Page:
With girls in Mongolia spending more time online and falling prey to cyber harassment, an ADB technical assistance is providing digital and crowdsourcing approaches to prevent new forms of gender-based violence, increase reporting, and hold predators accountable.
During the coronavirus disease (COVID19) pandemic in Mongolia, most girls who had internet access spent hours online for school, socialization, and coping with the lockdown.
Sodnoi, like many adolescents, missed her friends and craved for companionship outside of family. She made her social media profile public, and gave her mobile phone number and email address freely online. She knew of the risks but all she wanted was to make new friends.
It didn’t take long for Sodnoi to receive attention. Much of it was unwanted and sexual in nature. Like the majority of teenage girls experiencing gender-based violence online and via their mobile phones, she blocked various accounts, and ignored the rest.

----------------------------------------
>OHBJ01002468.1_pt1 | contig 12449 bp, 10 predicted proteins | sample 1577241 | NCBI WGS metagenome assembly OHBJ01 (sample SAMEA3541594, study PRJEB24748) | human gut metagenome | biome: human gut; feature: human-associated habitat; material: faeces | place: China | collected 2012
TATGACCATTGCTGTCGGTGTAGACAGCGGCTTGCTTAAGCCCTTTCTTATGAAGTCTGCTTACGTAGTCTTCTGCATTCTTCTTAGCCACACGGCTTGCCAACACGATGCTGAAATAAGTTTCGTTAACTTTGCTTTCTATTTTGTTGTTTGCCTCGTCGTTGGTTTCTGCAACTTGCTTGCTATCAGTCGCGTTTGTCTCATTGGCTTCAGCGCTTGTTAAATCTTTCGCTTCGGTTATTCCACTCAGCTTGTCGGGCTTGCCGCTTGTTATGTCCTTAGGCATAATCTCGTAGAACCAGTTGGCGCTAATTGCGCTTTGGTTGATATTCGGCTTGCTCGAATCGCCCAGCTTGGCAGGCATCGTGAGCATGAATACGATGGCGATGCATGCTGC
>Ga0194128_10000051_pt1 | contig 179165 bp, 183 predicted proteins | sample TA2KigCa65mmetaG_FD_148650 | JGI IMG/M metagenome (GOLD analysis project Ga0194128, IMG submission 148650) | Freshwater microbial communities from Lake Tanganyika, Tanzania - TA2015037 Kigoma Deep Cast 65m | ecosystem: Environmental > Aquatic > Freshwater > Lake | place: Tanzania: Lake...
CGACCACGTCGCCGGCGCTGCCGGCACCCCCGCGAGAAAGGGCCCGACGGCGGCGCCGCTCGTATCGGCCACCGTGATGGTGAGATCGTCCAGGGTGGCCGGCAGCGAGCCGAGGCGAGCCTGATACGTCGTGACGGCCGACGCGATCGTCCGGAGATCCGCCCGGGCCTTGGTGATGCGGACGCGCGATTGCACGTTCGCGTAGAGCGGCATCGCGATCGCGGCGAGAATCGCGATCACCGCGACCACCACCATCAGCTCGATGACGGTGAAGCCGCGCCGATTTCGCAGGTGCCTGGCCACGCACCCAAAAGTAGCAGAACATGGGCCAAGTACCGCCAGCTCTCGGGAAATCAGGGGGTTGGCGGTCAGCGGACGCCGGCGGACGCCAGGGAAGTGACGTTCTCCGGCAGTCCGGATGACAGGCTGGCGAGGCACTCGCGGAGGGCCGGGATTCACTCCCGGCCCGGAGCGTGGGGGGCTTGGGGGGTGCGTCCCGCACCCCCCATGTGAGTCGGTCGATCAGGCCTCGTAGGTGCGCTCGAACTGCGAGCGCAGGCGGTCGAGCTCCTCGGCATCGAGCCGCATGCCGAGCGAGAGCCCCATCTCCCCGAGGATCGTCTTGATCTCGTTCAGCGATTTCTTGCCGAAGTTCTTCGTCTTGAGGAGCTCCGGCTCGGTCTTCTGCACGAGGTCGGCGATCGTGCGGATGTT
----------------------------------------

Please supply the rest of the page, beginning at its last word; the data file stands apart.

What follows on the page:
In Mongolia, similar to many areas in Asia and the Pacific where health protocols required children and adolescents to stay at home, schools used televised and internet-based classes to ensure continuity in education. The constant online exposure combined with risky online behavior and the need to reach out socially made adolescents more vulnerable to cyber bullying and sexual harassment.
With girls in Mongolia spending more time online during the COVID-19 pandemic, new forms of gender-based violence such as cyber-bullying are becoming prevalent, ADB is supporting in the identification of approaches to address these.
Anticipating this, ADB provided technical assistance to meet the girls where they are – in cyberspace – using the same technologies and platforms to help them protect themselves, and hold predators accountable.
“It was critical for young Mongolians themselves to pinpoint the online threats they face and the behaviors that make them vulnerable, and to co-design innovative digital approaches to counter new forms of gender-based violence such as cyber-bullying” said M. Teresa Kho, Director General at ADB’s East Asia Department.